Would-be air travelers sitting at home may be frustrated about their canceled plans. But most likely, they are happier than they would have been had they gotten trapped on an icy tarmac.
And that used to happen many hundreds of times a year before the Department of Transportation stepped in to reduce the frequency of passenger incarcerations.
DOT was responding to a fliers’ revolt that kicked into high gear back on Valentine’s Day 2007. That’s when snow and ice led to JetBlue Airways’ decision to strand hundreds of passengers on planes on the tarmac at New York’s John F. Kennedy International Airport for up to 10 1/2 hours.
The infamous incident — along with many similar ones involving passengers trapped amid overflowing toilets and screaming babies — led DOT to act. In December 2009, the deparment instituted a landmark rule, setting a three-hour limit on such tarmac delays. Violators would get hit with fines of up to $27,500 per passenger.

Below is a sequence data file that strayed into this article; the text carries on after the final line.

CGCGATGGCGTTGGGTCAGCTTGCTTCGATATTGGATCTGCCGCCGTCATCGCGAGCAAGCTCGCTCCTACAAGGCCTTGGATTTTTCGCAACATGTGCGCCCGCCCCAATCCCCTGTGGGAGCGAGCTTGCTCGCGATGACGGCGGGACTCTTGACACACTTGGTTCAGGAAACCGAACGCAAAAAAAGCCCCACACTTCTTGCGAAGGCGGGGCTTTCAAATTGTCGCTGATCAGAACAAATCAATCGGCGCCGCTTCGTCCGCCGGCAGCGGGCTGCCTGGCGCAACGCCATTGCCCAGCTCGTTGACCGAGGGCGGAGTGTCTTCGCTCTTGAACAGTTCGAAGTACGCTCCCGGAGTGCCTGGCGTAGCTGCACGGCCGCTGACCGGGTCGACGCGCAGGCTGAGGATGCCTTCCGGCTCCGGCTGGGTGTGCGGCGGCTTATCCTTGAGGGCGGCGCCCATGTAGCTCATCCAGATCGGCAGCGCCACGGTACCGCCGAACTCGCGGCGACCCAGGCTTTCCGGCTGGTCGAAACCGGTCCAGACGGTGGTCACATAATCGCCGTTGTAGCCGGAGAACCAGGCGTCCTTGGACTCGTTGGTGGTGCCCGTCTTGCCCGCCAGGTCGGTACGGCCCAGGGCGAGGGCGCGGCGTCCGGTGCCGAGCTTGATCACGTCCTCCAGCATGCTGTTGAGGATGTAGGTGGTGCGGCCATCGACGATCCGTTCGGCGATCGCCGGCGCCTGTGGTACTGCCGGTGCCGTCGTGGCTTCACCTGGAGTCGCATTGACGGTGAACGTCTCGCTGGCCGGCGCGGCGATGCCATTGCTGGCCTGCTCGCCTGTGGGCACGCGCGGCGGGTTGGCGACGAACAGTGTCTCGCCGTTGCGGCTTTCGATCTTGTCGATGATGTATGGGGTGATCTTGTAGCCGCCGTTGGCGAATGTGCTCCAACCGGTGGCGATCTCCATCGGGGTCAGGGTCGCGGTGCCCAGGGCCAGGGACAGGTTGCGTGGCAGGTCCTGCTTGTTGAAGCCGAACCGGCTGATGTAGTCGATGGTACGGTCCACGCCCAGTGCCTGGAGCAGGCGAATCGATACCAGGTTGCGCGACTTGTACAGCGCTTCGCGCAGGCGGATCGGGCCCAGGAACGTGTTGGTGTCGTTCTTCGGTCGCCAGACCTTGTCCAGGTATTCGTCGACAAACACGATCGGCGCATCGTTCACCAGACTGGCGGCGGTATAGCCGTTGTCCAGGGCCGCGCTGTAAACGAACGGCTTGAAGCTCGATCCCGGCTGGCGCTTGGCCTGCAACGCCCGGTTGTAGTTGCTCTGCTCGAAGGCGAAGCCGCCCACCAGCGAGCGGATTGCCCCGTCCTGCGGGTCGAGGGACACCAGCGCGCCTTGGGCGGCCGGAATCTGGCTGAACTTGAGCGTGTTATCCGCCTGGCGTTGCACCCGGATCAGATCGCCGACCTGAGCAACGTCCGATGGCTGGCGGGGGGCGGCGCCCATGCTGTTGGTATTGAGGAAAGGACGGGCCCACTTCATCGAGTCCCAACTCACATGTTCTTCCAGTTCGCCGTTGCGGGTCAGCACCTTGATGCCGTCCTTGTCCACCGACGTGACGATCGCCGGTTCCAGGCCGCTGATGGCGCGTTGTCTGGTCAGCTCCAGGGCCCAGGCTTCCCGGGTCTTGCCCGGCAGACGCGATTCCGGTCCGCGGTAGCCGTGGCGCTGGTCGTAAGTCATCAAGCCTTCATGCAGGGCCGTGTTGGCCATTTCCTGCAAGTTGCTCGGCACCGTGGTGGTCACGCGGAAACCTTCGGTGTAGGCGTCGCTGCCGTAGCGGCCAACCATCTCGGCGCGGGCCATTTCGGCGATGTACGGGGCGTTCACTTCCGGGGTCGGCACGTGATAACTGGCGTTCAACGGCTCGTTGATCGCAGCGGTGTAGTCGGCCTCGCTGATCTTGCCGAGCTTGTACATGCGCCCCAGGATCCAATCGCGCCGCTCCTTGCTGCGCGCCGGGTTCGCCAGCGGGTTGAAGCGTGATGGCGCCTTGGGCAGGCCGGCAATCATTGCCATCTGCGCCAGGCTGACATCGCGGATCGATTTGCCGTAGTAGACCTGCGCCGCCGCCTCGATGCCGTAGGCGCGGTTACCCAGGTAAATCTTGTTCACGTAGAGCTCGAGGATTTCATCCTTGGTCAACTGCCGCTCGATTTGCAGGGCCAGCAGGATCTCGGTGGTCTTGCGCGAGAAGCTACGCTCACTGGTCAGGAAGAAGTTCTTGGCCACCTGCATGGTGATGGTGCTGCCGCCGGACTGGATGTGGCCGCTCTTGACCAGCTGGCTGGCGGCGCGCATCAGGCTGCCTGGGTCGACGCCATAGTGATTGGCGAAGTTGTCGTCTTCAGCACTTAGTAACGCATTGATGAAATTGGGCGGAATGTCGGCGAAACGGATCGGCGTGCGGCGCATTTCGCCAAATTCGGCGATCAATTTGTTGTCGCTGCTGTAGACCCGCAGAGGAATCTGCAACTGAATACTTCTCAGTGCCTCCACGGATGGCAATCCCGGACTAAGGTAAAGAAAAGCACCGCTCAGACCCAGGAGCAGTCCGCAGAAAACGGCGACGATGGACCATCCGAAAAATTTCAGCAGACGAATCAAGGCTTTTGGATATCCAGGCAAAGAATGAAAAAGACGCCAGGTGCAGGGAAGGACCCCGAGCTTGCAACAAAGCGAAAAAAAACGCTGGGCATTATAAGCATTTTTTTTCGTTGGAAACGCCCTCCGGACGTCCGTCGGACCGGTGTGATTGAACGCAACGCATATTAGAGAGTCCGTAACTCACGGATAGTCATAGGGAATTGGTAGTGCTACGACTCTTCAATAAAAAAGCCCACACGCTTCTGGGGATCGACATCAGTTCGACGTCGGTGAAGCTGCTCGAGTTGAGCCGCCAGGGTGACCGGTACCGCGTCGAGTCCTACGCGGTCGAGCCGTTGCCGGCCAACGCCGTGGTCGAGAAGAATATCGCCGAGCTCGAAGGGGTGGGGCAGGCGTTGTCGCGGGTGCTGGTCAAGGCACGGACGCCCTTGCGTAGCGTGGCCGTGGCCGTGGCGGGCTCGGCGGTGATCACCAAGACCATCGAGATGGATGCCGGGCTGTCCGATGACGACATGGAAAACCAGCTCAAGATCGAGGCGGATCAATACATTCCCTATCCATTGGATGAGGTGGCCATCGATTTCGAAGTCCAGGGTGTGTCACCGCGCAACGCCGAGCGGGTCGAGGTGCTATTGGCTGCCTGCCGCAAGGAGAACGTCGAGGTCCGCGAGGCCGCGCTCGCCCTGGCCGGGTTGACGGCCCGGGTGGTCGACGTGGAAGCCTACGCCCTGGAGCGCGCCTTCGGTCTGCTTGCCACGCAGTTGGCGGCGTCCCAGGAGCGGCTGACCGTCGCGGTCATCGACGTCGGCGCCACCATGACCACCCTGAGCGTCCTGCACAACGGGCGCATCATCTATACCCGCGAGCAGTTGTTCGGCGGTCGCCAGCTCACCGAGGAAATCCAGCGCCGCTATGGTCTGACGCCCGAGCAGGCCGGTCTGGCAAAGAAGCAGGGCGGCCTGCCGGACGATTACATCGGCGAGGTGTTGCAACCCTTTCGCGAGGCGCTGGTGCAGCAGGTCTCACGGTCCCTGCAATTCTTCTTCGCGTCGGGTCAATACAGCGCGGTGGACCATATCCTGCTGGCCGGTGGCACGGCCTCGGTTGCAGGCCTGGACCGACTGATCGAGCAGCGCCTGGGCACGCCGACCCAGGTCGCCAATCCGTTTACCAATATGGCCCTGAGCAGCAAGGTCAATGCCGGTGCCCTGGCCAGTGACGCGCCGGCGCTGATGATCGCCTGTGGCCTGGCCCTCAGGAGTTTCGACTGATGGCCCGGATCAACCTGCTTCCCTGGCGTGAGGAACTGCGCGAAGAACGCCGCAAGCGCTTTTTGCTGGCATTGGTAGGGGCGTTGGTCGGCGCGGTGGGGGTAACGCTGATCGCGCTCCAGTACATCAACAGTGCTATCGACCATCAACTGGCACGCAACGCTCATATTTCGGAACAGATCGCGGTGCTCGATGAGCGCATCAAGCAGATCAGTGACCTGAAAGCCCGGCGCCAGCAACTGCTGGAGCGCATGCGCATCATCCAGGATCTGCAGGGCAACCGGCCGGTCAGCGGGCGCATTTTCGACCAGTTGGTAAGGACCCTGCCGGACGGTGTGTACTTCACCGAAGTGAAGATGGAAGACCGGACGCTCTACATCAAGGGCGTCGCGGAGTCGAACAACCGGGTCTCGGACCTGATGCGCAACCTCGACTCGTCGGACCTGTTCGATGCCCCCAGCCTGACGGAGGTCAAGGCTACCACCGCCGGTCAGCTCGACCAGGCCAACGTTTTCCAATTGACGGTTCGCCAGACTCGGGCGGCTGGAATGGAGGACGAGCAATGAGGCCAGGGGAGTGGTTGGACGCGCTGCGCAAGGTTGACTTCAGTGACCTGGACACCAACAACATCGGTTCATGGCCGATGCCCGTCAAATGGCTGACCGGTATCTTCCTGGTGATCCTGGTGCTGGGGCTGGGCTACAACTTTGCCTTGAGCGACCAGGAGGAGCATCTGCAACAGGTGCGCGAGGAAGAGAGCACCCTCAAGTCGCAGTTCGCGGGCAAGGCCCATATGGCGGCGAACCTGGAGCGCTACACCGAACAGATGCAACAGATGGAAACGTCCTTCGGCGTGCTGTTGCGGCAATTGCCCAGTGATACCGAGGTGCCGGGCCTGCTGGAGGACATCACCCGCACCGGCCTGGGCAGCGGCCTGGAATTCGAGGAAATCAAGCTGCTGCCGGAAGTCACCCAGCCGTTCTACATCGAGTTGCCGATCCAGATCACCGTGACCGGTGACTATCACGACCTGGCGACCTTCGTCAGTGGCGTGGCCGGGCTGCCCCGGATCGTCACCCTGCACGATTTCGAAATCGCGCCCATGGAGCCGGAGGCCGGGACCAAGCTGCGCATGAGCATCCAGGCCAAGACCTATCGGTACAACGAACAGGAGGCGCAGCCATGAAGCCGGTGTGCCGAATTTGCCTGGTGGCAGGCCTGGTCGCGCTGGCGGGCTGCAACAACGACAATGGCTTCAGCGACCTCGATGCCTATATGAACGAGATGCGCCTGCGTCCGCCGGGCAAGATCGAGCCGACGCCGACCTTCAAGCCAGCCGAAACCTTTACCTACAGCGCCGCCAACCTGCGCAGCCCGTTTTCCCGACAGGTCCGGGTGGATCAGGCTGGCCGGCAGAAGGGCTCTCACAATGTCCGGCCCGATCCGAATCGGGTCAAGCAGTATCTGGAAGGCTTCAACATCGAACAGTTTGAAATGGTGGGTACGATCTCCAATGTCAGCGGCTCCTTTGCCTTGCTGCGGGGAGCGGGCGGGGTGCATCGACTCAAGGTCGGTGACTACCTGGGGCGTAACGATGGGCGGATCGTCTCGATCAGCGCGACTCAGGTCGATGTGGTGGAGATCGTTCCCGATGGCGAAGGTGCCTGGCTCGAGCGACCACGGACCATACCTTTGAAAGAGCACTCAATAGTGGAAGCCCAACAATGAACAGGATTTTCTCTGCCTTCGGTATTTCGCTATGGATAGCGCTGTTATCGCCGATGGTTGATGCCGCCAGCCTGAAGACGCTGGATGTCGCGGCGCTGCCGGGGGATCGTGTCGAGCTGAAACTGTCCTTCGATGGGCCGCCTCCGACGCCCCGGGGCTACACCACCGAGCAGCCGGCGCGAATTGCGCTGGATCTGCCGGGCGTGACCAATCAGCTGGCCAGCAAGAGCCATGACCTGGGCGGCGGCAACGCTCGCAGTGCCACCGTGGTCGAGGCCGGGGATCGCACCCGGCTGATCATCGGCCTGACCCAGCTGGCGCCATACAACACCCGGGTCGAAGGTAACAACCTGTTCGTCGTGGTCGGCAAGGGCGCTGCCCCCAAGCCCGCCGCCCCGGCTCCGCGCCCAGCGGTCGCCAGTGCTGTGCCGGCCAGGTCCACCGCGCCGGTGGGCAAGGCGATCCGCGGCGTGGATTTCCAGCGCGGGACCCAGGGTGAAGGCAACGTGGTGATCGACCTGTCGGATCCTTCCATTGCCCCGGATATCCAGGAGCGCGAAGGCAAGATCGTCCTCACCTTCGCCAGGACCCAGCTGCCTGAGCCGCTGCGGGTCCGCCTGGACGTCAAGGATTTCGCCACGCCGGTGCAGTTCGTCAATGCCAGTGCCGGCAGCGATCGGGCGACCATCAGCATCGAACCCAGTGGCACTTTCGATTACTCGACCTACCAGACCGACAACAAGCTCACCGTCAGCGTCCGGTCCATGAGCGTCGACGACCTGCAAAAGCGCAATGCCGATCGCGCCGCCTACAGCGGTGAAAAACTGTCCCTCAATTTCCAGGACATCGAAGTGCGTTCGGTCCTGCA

The number of stranded flights plummeted because the new rule made it an easier financial decision for airlines to cancel flights. In the first year it took effect, airlines reported 20 tarmac delays of more than three hours, compared with 693 tarmac delays in the previous year.
Daniel Baker, CEO of the air-travel tracking website FlightAware.com, said this week’s massive snowstorm caused major airports from Atlanta to New York to close runways, and airlines had to cancel more than 6,500 flights just Thursday.
“Atlanta saw 70 percent of flights cancelled,” he said. That had “a really huge impact, not just on folks who were traveling to and from Atlanta, but people traveling through Atlanta to go to other cities.”
Still, Baker said it’s easier on passengers to have flights canceled these days because smartphones and computers can make it so much easier to adjust and make new travel plans.
“The travelers can go online and re-accommodate themselves on the airline web site, which is a huge improvement for the consumer experience,” Baker said.
NPR’s Chris Arnold reported on the cancellations for All Things Considered. Listen to his report:
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